So who is my allegiance to? That’s easy. Manteca High. East Union High. Sierra High. Ripon High. Lathrop High. Ripon Christian High.

That’s because they are where I chose to call home. And if you don’t think where your home is qualifies as a special place you need to rethink your priorities.

Don’t get me wrong. Lincoln is a great place but it’s not home anymore. My home is Manteca and my community is South San Joaquin County.

Growing up in Lincoln back when the city from 1960 to 1975 had a population that was consistently between 3,100 and 3,200 football — just like basketball — was “the thing”. Think Friday Night Lights and Indiana basketball rolled up into one.

Thanks to how McBean Park — a baseball stadium built for the semi-pro Potters back in the 1950s when the football field was across the outfield and was situated in a far corner of Lincoln — the prevailing winds were such you could hear the crowd noise and the play-by-play announcers’ voice all over town during Friday night home games.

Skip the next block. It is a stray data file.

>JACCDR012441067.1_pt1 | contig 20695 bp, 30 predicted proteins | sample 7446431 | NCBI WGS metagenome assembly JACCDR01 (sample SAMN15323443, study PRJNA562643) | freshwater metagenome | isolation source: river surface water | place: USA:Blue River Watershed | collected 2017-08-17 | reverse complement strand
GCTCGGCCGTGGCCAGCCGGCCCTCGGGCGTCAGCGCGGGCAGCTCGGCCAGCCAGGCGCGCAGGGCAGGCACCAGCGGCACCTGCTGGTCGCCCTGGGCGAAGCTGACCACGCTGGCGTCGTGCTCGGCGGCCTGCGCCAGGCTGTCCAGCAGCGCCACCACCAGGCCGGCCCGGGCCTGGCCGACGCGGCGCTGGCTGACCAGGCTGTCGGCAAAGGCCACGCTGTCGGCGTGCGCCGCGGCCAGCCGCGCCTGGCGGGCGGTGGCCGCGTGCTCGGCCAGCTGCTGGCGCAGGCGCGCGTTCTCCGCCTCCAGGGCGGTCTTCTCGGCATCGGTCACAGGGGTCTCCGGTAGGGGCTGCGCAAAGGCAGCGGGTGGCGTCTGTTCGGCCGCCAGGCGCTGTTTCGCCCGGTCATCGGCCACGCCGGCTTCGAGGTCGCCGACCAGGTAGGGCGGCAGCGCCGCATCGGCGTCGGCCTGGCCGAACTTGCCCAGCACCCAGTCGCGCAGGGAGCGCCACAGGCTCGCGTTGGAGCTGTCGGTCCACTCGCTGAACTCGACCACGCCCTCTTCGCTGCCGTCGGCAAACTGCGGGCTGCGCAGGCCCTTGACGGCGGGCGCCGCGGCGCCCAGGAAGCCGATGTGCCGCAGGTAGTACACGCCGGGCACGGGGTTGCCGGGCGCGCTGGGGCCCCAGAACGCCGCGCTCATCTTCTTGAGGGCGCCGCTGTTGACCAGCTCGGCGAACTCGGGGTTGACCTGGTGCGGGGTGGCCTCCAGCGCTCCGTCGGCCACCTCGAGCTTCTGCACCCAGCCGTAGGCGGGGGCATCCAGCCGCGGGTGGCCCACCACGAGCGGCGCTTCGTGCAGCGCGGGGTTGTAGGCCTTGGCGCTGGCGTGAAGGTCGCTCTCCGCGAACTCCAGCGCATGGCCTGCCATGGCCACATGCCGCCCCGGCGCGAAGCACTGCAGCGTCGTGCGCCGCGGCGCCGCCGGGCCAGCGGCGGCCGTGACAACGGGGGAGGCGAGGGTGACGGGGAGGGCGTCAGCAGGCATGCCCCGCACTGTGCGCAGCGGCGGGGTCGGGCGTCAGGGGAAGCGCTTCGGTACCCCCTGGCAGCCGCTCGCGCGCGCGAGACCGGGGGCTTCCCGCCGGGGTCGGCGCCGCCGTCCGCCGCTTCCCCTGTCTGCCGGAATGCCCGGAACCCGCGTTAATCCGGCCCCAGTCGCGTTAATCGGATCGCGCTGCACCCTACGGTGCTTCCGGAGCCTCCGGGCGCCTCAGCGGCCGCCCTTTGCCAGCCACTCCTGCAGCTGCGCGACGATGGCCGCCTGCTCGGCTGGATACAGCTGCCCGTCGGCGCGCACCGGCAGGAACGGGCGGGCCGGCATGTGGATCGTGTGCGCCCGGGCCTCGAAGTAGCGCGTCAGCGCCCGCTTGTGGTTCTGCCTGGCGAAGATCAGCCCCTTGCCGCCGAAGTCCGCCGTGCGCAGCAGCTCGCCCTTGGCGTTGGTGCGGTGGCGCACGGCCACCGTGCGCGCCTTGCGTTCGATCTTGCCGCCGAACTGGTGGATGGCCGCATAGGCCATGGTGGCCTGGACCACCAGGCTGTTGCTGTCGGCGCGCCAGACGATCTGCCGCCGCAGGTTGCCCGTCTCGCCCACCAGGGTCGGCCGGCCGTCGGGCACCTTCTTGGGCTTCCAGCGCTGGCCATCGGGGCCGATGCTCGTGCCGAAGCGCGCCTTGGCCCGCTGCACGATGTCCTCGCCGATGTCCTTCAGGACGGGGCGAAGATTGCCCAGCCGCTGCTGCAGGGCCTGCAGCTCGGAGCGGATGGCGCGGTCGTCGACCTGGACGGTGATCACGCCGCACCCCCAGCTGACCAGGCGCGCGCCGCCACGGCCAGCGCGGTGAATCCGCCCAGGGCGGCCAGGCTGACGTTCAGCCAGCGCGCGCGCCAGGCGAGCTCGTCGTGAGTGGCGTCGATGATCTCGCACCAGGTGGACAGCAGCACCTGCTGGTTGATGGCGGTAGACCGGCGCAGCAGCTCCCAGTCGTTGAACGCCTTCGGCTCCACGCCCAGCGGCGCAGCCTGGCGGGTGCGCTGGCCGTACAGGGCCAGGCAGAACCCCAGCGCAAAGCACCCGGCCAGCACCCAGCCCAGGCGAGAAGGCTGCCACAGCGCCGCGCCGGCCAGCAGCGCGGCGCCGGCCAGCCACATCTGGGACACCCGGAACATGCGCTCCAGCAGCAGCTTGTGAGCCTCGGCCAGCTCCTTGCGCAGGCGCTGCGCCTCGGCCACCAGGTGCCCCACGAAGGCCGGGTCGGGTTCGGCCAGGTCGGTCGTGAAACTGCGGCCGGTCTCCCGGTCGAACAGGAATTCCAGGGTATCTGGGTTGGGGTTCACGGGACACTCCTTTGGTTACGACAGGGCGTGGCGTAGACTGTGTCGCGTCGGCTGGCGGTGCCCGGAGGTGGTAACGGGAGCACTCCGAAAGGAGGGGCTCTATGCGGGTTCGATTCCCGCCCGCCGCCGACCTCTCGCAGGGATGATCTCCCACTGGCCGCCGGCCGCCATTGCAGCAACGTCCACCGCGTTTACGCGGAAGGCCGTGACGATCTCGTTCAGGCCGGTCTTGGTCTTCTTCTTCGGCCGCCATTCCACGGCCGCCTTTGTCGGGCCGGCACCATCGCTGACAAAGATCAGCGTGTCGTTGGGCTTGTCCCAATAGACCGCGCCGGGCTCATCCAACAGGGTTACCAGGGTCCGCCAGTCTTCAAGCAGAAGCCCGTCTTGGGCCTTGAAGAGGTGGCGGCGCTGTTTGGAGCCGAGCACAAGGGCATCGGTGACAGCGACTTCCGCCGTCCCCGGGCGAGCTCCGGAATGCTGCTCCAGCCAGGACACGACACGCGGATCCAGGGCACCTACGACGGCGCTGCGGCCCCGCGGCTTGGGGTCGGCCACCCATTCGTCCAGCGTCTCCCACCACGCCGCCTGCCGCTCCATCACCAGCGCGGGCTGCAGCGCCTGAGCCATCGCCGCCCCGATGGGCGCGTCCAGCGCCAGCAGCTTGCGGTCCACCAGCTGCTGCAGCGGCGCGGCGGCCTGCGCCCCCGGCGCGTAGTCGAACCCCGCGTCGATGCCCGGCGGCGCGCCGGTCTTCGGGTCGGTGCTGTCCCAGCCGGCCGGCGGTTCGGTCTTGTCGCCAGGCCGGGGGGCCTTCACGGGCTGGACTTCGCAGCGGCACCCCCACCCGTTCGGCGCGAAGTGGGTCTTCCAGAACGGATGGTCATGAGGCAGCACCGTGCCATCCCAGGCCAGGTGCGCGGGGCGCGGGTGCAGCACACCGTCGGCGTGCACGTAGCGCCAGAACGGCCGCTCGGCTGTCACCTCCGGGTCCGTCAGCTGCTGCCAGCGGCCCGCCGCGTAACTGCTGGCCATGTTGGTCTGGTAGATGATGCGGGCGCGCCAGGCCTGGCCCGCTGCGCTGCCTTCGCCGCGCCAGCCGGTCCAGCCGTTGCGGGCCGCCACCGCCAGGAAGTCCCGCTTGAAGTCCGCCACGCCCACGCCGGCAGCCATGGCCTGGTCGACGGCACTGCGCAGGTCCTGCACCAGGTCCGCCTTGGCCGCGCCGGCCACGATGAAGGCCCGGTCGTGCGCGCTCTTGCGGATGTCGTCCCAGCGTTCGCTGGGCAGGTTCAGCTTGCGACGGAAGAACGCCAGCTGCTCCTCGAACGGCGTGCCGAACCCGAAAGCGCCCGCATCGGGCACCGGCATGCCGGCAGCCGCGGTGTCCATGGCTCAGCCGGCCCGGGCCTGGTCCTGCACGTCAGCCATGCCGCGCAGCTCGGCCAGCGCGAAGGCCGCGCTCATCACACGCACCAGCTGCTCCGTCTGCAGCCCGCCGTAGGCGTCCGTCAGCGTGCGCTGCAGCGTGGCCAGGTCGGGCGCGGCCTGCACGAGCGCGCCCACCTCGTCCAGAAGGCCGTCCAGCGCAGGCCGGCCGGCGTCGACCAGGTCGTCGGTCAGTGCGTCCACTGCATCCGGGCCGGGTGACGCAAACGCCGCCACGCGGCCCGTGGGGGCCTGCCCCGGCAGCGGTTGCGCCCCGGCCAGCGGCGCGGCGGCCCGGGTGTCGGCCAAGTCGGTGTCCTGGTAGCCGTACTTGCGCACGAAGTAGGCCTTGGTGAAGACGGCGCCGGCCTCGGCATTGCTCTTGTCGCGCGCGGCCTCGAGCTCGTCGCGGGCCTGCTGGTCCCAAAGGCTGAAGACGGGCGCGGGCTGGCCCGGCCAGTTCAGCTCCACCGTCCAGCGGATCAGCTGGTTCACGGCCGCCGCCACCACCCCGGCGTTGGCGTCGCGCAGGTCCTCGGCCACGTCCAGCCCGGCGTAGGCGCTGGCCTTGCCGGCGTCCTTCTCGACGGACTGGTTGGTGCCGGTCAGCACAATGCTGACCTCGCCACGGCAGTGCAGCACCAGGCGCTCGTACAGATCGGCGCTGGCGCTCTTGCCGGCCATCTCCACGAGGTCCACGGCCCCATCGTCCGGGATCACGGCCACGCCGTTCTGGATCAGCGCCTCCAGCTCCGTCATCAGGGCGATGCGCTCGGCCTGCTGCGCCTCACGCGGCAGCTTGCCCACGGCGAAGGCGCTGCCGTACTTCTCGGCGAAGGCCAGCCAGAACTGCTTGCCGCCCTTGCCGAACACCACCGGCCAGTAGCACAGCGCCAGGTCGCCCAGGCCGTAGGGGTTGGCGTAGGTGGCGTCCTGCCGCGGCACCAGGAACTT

Lincoln High now has a much more hospitable playing field that is within viewing distance of the clay pits and the Gladding, McBean & Co. factory that now-a-days turns out clay roof tile and clay sewer pipe. The factory is still going strong after 145 years.

Football tradition is not quite as deep in Lincoln as in Manteca. The Buffaloes beat the Zebras by a good 20 years or so as Lincoln fielded its first football team in the early 1940s.

They did not have their first winning season until 1966 when they beat them arch-rival Del Oro High for the Pioneer League championship. It was a rivalry that matched Tracy-Manteca and then Oakdale-Manteca in terms of intensity.

Lincoln didn’t get its first championship until 1970 and then their second one in 1972. They did it after the school decided they wanted a championship so bad they imported two back-to-back coaches from Texas.